Feliscratch to the Rescue of Scratching Cats


Attention all cat owners: Cats scratch. It’s what they are hardwired to do. Veterinary behaviorist Dr. Theresa DePorter says on my national Steve Dale’s Pet World radio show that the intent of cats is not to destroy our furniture, but rather to communicate visually and via scent with one another.

Even Dr. DePorter says that she has given up her laundry basket to her cat.

Dr. DePorter is no fan of declaw, which is the removal of the cat’s last digit (and each claw) in a surgical procedure called an onychectomy.

There are many things we can do to encourage appropriate patterns of behavior, including offering a three-foot-tall (or higher) secure and stable post. Also, provide an area where the cat likes to scratch. Encourage your cat to scratch there, offering treats and praise when she scratches in the right place.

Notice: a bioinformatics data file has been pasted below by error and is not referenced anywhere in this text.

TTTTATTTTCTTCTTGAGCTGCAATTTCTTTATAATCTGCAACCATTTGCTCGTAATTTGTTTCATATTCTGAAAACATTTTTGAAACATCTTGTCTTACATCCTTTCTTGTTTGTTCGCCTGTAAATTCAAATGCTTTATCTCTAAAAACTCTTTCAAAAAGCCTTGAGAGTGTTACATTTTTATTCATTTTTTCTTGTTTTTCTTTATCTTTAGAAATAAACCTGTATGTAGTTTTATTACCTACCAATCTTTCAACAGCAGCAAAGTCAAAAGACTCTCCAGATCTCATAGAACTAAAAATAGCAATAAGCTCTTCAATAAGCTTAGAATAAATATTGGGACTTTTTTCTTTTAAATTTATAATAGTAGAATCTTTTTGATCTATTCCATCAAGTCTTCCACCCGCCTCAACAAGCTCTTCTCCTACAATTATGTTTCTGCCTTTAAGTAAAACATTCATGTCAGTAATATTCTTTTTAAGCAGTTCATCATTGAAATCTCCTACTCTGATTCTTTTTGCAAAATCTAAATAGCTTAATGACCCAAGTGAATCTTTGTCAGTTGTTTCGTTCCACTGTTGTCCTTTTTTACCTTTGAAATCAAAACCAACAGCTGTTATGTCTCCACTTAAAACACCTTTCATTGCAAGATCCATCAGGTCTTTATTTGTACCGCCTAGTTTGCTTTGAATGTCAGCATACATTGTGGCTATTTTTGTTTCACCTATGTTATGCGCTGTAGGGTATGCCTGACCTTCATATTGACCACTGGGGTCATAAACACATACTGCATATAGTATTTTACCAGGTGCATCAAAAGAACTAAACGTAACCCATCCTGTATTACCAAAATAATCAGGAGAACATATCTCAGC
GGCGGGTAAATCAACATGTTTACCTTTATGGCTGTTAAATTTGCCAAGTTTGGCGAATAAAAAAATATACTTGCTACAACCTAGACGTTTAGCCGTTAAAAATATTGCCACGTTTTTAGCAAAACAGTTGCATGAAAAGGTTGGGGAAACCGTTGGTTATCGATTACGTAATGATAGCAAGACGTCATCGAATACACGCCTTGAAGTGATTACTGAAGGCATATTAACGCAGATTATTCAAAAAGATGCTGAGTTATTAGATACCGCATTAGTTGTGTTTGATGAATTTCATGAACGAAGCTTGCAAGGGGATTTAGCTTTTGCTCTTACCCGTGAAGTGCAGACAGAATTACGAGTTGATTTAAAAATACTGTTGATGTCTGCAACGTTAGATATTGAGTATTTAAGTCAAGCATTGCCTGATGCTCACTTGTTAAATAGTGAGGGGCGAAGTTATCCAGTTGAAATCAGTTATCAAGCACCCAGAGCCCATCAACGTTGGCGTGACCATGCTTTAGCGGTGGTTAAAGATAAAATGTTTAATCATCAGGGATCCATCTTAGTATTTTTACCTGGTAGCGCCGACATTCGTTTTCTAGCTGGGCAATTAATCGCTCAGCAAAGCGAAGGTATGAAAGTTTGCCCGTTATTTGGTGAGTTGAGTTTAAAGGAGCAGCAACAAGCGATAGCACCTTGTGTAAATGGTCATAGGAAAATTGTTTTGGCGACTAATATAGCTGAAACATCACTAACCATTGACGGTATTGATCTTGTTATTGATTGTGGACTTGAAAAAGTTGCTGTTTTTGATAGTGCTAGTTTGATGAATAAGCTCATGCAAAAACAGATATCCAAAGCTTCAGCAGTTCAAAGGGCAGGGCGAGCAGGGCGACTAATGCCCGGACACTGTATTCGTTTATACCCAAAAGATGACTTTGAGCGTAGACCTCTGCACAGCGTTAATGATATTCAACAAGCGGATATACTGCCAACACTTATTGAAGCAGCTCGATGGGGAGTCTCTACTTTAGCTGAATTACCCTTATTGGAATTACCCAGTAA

Another tool for cat owners (this one is new) is called Feliscratch. Feliscratch uses a semiochemical (pheromone) message to help attract cats to their posts. The product should be applied to the scratching posts (not on your cat). Catnip is also in Feliscratch, and the blue colored dye (applied so it looks like another cat has scratched there), all combine to encourage what you want: a cat scratching at the post. If the cat scratches at a desirable place, it’s less likely she’ll scratch at an undesirable place. Make the places you don’t want your cat to scratch uncomfortable for her. You can do this by placing an upside down plastic chair runner or double stick tape (a manufactured version of that is called sticky paws) over the areas the cat has clawed.